RFK Jr’s son returns from secret stint in Ukraine
Conor Kennedy has returned from a secret trip abroad to join the Ukrainian International Legion, the scion of the Kennedy political dynasty revealed in an Instagram post. The 28-year-old son of lawyer and medical freedom activist Robert F. Kennedy Jr. claimed he had been “deeply moved” to join upon seeing news from the front, adding that he enlisted anonymously and only told one person the details of his journey.
“I didn’t want my family or friends to worry, and I didn’t want to be treated differently there,” Kennedy explained, acknowledging that he had “no prior military experience and wasn’t a great shot.” Implying he had impressed his superiors with his ability to “carry heavy things” and quick learning, as well as his being “willing to die there,” he said he had been sent to the northeastern front.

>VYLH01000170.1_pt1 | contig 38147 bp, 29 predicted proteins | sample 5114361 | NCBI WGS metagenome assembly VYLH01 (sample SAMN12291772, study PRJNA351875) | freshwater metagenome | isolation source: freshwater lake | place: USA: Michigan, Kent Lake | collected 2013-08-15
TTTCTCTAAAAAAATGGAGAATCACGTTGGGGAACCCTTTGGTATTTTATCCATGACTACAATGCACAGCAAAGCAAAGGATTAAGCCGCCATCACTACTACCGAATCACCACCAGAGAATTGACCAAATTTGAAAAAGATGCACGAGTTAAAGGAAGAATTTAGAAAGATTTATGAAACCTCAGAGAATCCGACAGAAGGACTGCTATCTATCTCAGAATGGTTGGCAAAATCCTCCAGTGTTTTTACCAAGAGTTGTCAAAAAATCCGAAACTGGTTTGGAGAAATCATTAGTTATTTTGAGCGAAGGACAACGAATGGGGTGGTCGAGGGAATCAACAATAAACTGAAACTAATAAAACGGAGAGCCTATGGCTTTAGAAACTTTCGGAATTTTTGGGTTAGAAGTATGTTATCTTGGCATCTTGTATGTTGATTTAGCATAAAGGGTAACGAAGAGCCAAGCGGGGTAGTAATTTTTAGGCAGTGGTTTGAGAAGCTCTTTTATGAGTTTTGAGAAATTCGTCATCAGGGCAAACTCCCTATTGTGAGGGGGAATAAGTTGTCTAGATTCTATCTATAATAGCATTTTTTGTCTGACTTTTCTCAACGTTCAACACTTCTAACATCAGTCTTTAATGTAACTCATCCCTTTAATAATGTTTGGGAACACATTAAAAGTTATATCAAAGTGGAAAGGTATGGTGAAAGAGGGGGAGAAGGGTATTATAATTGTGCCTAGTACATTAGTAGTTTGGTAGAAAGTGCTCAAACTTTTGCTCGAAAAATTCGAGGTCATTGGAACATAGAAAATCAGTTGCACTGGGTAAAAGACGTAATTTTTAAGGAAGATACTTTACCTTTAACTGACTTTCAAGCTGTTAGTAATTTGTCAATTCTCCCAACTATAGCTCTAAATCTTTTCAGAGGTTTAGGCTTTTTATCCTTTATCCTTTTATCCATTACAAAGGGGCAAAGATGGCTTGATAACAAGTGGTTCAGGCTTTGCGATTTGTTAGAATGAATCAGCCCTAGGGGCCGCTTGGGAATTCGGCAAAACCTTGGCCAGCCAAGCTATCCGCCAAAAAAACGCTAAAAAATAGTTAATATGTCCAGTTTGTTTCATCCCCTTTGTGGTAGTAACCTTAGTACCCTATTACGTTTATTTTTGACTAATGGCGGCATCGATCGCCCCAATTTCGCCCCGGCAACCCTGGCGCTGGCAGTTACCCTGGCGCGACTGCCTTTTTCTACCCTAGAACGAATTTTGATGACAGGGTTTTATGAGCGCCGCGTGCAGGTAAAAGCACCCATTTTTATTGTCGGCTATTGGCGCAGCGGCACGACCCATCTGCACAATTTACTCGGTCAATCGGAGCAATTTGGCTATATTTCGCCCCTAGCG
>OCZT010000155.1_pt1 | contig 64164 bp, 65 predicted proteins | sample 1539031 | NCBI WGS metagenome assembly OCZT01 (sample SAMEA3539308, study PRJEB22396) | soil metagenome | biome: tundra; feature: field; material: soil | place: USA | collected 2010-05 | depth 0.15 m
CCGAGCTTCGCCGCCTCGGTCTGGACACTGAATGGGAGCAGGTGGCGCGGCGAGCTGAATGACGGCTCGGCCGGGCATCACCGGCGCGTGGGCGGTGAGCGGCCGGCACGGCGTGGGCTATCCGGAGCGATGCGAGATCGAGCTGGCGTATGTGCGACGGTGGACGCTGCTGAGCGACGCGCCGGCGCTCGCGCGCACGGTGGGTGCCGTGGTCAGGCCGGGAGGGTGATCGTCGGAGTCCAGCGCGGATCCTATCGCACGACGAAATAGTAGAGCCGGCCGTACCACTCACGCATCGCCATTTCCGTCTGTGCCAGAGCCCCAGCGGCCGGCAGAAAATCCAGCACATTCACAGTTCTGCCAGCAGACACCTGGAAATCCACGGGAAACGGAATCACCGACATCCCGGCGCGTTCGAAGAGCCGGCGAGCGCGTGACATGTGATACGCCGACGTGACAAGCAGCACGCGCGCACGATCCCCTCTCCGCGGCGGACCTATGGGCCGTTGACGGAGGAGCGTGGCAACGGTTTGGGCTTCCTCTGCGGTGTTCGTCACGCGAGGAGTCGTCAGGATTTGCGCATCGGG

The grandson of assassinated US attorney general and senator Bobby Kennedy did not serve in the foreign legion for long, according to his post, though said he “liked being a soldier, more than [he] had expected.”
He did not share when he had traveled to Ukraine or when he had returned, merely stating that his “friends” – legionnaires of “different countries, backgrounds, ideologies” – would know why he had returned to the US.
Describing the conflict as a “revolution,” Kennedy predicted the “war will shape the fate of democracy in this century,” hinting “there’s more to say about its politics and the role of western governments there.”
Before enlisting in the Ukrainian International Legion, Kennedy was primarily known for dating singer Taylor Swift, who allegedly wrote a song about him. A law school student, he has volunteered with his father on environmental projects, even getting arrested with him during a protest outside the White House.
While the Ukrainian International Legion initially opened its doors to all comers, it changed its admission criteria in April, specifying that only those with former military experience would be welcome. Those with no combat experience, its spokesman said at the time, were “more of a burden than being any help.”